Walking Pleasant Creek Road in Capital Reef National Park

Saturday, July11, 2020

There is only one rational time to hike in Utah in July, and that is early. I slept in this morning until 6:30, made coffee, grabbed two Cliff bars and the cameras and took off. It’s an hour drive to the end of The Scenic Drive, where I had decided to walk the Pleasant Creek Road. Looking at all the other hikes in the park, I thought they might be crowded, but this one would probably be quiet. 

You can’t drive The Scenic Drive without taking pictures. You see something different, or the light looks different. It is always pretty and amazing to think that millions of years ago, this just pushed out of the Earth, folding over the fault that created it. Imagine driving through here and these plates decide to slide again. Even a little rumble would send a lot of rocks rolling. “Civilization exists by geological consent,” wrote the American historian Will Durant, “subject to change without notice.” 

By the time I got to Pleasant Creek and collected my stuff, it was 8:15. I figured I’d walk an hour out and an hour back on this dirt road perfectly suited for a Jeep Wrangler. A sign said no ATV’s allowed. I thought the road would follow Pleasant Creek, but it did not. I think there is a trail that follows the creek in both directions. I saw it going downstream, but I didn’t want to go that way. Besides, I was only going for an hour out and an hour back, and it looked pretty easy. 

Pleasant Creek Road after crossing the creek.

As I began to leave, I grabbed my big knife and put it on my belt. After all I was going by myself and there are cougars in the park. If I had had a backward-facing mask, I would have put it on. Cougars always attack from behind. As I crossed the creek and walked up the dusty road, the sun was on my left and the moon on my right.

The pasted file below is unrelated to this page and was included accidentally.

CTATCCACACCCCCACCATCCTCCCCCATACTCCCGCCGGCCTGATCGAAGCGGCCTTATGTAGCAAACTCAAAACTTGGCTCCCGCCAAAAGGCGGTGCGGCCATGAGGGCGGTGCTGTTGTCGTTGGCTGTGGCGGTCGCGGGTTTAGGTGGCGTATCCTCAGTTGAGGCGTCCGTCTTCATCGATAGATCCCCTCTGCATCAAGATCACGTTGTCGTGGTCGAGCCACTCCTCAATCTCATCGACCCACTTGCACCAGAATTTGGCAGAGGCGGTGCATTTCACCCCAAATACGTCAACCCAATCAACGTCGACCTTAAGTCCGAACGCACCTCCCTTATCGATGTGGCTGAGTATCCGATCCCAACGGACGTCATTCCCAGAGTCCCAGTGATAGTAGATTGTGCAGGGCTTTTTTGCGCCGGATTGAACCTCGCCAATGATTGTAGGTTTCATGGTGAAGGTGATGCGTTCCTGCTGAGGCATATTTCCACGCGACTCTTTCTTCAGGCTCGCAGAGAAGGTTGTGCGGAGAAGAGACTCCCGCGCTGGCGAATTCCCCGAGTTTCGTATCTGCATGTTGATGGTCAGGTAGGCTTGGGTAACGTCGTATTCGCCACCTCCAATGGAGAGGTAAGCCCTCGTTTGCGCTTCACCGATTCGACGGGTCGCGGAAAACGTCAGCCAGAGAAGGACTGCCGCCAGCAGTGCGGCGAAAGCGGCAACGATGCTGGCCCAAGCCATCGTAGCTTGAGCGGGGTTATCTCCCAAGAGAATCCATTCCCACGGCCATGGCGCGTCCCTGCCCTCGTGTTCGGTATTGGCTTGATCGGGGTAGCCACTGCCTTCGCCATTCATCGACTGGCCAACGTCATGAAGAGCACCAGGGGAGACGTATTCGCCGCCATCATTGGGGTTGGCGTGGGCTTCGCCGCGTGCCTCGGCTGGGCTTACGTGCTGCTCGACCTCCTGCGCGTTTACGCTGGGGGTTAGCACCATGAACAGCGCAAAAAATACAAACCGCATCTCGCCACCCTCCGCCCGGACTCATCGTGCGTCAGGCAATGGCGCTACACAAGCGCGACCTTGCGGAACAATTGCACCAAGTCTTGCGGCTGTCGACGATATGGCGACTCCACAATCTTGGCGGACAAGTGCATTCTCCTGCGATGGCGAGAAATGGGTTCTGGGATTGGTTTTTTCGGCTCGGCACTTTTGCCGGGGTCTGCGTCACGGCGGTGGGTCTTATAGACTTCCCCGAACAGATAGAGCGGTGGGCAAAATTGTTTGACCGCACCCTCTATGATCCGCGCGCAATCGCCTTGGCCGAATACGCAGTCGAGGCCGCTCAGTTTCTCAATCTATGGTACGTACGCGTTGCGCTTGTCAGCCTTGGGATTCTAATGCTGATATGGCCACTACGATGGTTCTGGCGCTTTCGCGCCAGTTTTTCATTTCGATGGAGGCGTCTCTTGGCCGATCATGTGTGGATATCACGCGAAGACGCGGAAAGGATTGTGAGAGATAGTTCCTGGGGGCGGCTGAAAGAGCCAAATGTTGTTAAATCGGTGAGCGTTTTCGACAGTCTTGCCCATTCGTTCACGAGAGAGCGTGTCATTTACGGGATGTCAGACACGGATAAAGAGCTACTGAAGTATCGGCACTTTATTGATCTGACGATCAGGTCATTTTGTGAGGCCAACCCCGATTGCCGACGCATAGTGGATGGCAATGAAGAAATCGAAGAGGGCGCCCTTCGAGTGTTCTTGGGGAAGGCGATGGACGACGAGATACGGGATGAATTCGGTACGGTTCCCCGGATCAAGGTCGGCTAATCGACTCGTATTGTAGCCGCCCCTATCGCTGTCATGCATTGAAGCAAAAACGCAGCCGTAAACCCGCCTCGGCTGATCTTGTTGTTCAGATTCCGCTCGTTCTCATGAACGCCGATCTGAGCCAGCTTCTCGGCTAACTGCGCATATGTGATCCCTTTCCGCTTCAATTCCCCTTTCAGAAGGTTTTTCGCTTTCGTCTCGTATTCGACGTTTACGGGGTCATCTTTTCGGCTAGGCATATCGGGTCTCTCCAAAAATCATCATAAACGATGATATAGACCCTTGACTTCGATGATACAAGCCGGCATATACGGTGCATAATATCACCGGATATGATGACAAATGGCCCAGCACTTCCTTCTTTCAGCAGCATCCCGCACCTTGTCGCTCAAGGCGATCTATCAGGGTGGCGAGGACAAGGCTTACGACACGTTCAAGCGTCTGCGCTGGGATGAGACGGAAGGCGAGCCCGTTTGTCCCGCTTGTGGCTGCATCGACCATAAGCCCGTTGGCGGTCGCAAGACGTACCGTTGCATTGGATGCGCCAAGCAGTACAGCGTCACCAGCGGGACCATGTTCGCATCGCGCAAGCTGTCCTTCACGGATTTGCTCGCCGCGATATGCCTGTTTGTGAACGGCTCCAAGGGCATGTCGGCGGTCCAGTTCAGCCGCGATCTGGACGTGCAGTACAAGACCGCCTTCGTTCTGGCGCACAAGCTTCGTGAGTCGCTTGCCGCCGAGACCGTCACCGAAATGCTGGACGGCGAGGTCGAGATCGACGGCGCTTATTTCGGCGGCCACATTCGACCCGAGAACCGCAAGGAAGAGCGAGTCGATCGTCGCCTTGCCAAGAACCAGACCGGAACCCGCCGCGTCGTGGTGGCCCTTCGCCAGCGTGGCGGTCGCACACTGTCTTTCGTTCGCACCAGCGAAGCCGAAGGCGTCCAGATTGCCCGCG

There were bluffs close to the road, a perfect place for a cougar to wait. This place has tons of rabbits, so they could surely live off those, as well as the many deer, bighorn sheep, and occasional elk. Why eat a tough, old human? Nevertheless, I kept looking behind, scanning the bluffs and looking for tracks, but I never saw any. I planned my strategy though. If I had time, I would use my backpack as a shield, then pull the knife and get him while he was in the air. 

It was a nice hike with pretty views and an interesting landscape. I walked a bit further than I anticipated – about an hour and half out before turning around. I thought there was a campground up here, but maybe I just didn’t get that far. When I turned around at 9:45, it was starting to get hot. 

I thought I heard something behind me and stopped to listen. After a few minutes three ATV’s came down the road, waving as they passed. I was surprised how quiet they were. Most of the ones I’ve seen are terribly noisy. These made this road look easy. 

About 20 minutes later I caught up with them resting in the shade. They hadn’t seen a campground and had come from the other side of the mountain, in Boulder, Utah. It was three couples, who were very nice. They talked about the places they had ridden in the last few days. Utah is a great place for this, and I could see how this would be a great way to explore a lot of tough roads.

As I walked back down the road, I was getting hot and tired, and I became lax about watching my back. I was easy pickings now. I was getting pretty tired when I finally came to Pleasant Creek. It is a perfect name in this hostile environment. I soaked my sweat towel in the cold water and wrapped it around my head. I’m pretty sure that water would be fine to drink, but I had plenty in the truck. 

A car was parked on the other side of the lot. Now I could see there was a trail going up the creek, but not really marked or very definitive. Next time I will go that way.

Tomorrow I will leave, driving north to Twin Falls, Idaho. I wanted to go to Great Basin National Park on Rt. 50, but I enjoyed myself here too long. I really like this park. I like Sandcreek RV Park, where I can watch Grit TV at night. I love those old westerns, back when there were arguments about television being a bad influence. All of these westerns had a moral. I like Harry, who owns Sandcreek RV. The WIFI is as good as home. It’s nice to have the cute, little town of Torrey a few blocks down the street with everything I needed and more. There are a number of restaurants, motels and more. Capital Reef is a very cool park. I only saw parts of it, each day discovering something more. I could easily come back for another week.

I also enjoyed The Loneliest Road. It took me to some wonderful places, cute towns, beautiful countryside and a road to drive and relax, like days of the past. I will drive it again. But today will be more harried, driving north through Salt Lake City. I did not want to do that, but it would be 10 hours to go around, but 7 going through. One harried day, then on to Stanley where things are slower and absolutely gorgeous.

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